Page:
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nounNorth American, Irish
A person who claims to be poor in order to benefit from others:‘I am not crying the poor mouth but only telling it as it is’
- ‘Mick said he is fed up to the back teeth of the government's poor mouth campaign.’
- ‘Times were hard then but they did not preach the poor mouth.’
- ‘They've been crying the poor mouth ever since a raft of injuries from a round of club games consistently left them short of numbers in training and unable to complete the full programme that Morrison drew up after the Connacht final.’
- ‘There is a perception that managers are ‘well looked after’ and in fairness few of them are crying the poor mouth.’
- ‘The poor mouth of last year will pay political dividends.’
- ‘Limerick hoteliers who are complaining over a slump in business were dismissed by Deputy Jim Kemmy today as putting on the poor mouth.’
- ‘We'd be the first to cry poor mouth while looking to development elsewhere!’
- ‘I am not crying the poor mouth but only telling it as it is.’
- ‘Though Democrats often poor mouth their causes and campaigns, and claim the GOP is the party of ‘big money,’ there is no shortage of attention paid to the critical role of fundraising among Democratic party pros across the nation.’
- ‘I don't believe it's credible to be crying the poor mouth and whingeing over inadequate funding when your greatest asset is filled only by the hallow sounds of magpies and sparrows and not rental contracts worth considerable sums of money.’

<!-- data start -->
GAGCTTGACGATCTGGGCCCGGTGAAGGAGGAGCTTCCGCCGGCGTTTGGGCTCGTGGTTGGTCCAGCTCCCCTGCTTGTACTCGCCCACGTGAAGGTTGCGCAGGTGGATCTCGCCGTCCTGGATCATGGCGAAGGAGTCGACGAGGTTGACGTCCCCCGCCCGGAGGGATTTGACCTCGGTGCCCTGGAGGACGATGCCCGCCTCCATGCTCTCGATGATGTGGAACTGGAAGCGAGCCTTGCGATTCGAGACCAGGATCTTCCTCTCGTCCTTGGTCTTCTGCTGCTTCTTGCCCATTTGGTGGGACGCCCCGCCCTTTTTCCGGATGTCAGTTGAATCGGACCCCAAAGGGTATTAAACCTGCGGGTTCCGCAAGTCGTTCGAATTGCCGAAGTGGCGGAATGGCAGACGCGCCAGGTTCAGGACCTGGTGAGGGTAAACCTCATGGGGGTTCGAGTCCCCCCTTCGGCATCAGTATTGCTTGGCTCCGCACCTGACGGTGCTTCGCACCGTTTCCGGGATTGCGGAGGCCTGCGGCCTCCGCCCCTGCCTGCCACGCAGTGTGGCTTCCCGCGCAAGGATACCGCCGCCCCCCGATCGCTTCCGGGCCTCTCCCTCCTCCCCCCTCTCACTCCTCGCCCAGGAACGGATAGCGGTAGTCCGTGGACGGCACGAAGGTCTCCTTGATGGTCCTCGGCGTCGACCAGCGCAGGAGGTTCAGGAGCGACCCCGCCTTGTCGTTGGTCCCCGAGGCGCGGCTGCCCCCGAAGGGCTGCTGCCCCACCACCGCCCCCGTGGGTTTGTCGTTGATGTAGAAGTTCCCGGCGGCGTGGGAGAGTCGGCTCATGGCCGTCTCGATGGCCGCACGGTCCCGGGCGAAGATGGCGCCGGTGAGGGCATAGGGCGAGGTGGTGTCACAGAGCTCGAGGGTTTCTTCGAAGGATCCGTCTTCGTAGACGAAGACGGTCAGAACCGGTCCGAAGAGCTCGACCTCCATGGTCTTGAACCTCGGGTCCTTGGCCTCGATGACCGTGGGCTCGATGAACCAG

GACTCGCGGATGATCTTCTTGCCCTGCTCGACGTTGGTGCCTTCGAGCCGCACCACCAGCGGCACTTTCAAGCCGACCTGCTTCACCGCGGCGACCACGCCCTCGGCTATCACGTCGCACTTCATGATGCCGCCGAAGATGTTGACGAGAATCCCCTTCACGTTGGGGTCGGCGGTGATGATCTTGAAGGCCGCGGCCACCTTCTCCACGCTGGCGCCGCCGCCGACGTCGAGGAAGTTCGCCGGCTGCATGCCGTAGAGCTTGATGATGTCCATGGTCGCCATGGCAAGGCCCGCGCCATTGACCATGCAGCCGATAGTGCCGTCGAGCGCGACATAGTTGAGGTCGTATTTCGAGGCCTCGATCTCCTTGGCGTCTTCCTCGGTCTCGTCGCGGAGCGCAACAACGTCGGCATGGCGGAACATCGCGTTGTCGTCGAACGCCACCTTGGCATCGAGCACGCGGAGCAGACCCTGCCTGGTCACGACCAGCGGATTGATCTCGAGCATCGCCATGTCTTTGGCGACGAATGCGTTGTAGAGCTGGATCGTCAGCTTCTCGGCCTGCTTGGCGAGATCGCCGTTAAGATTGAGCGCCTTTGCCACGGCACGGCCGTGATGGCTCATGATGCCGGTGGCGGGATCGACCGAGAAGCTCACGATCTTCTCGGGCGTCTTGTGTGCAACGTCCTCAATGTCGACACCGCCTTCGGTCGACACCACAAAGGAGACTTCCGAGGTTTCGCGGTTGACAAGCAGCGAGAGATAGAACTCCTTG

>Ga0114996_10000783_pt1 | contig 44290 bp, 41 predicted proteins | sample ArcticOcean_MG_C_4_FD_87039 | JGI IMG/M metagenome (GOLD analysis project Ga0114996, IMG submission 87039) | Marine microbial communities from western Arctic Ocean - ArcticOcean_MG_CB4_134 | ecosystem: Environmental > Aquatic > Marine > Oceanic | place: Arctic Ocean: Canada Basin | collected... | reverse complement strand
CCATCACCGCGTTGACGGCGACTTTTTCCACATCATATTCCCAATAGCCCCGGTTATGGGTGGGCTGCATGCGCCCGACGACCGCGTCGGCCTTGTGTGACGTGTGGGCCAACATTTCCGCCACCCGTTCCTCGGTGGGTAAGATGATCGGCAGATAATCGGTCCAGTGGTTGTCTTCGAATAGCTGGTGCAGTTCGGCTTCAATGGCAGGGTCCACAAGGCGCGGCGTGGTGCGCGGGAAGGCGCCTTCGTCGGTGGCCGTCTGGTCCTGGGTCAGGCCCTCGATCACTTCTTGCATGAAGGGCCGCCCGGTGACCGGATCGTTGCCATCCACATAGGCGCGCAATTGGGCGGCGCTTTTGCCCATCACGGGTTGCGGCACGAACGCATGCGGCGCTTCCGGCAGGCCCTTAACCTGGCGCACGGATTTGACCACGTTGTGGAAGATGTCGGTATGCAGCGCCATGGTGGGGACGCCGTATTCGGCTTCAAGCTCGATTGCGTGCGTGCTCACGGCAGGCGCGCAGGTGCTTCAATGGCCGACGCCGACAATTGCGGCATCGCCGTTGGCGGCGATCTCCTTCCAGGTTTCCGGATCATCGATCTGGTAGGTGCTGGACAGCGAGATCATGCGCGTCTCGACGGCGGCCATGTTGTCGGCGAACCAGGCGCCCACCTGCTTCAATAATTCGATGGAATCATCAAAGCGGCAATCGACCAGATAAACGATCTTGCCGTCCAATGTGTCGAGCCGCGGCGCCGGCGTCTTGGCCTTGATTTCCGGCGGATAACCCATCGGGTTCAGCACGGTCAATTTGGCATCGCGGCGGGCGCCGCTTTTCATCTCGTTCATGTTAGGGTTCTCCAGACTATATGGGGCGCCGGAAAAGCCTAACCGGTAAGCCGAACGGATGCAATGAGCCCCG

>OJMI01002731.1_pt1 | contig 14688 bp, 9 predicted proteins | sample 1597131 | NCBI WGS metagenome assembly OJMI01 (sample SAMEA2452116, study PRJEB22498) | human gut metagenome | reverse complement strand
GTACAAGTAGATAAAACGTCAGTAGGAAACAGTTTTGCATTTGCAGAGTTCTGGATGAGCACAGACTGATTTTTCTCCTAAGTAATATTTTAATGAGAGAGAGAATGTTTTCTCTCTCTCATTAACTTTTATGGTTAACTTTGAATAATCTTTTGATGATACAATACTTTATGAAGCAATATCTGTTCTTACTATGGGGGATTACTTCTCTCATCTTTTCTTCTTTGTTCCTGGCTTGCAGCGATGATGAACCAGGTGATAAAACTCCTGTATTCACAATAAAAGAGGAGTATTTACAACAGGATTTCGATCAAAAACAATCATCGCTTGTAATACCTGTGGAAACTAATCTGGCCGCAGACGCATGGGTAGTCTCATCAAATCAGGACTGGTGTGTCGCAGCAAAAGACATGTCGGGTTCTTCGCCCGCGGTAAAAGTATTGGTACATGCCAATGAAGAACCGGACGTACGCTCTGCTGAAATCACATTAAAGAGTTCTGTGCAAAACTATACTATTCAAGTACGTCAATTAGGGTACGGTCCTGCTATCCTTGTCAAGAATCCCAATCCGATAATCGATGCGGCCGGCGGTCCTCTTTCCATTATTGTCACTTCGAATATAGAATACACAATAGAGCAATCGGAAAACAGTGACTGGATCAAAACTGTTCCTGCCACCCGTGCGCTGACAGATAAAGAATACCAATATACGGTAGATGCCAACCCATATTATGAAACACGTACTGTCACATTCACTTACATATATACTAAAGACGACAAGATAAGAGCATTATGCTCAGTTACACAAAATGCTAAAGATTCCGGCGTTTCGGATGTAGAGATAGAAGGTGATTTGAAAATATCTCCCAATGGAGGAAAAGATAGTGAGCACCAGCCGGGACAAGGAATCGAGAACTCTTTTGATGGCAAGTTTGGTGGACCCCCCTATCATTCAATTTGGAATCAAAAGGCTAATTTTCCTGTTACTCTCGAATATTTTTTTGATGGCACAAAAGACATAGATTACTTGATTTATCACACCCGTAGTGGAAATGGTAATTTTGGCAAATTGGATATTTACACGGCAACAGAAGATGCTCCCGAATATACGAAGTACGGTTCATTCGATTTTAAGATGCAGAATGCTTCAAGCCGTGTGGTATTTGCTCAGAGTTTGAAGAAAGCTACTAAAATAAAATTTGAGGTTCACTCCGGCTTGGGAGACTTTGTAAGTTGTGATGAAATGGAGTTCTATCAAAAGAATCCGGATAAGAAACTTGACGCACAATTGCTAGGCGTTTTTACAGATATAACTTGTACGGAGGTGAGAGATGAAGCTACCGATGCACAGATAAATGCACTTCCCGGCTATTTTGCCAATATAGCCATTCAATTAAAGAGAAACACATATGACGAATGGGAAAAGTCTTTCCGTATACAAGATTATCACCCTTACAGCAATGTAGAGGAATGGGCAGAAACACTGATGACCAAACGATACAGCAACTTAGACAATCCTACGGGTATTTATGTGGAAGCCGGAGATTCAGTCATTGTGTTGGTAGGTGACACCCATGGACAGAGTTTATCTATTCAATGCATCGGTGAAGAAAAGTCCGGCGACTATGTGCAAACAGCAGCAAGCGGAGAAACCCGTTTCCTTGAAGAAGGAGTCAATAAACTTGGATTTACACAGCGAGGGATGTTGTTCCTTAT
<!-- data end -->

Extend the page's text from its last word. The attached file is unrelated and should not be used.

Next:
- ‘In a thoughtful interview he once gave to this newspaper, one in which he offered a stirring denouncement of sectarianism, Ricksen played the poor mouth in claiming that: ‘I'm only human.’’
verbNorth American, Irish
1[no object] Claim to be poor:‘the poor-mouthing museum is not exactly eager to publicize this good fortune’
- ‘Public accounting firms may poor-mouth, but ‘the audit practice is not a loss-leader,’ says Lynn Turner, chief accountant of the Securities and Exchange Commission.’
- ‘O Criomhthain figures as triumphantly heroic, while Bonaparte and his family are exaggeratedly pathetic and miserable, as the poor-mouthing of the title already suggests.’
- ‘In place of serious and measured lament, then, the book provokes more and more comedy at its promiscuous and preposterous poor-mouthing.’
2[with object] Talk disparagingly about:‘don't let those girls poor-mouth you’
- ‘New Zealanders do not appreciate so-called New Zealand leaders getting up and poor-mouthing their nation overseas?’
- ‘Colorado coach Gary Barnett poor-mouthed his team before the Big 12 championship game as well as Lou Holtz ever did.’
- ‘In my view, there is nothing more treacherous than poor-mouthing one's country off shore to its material disadvantage.’
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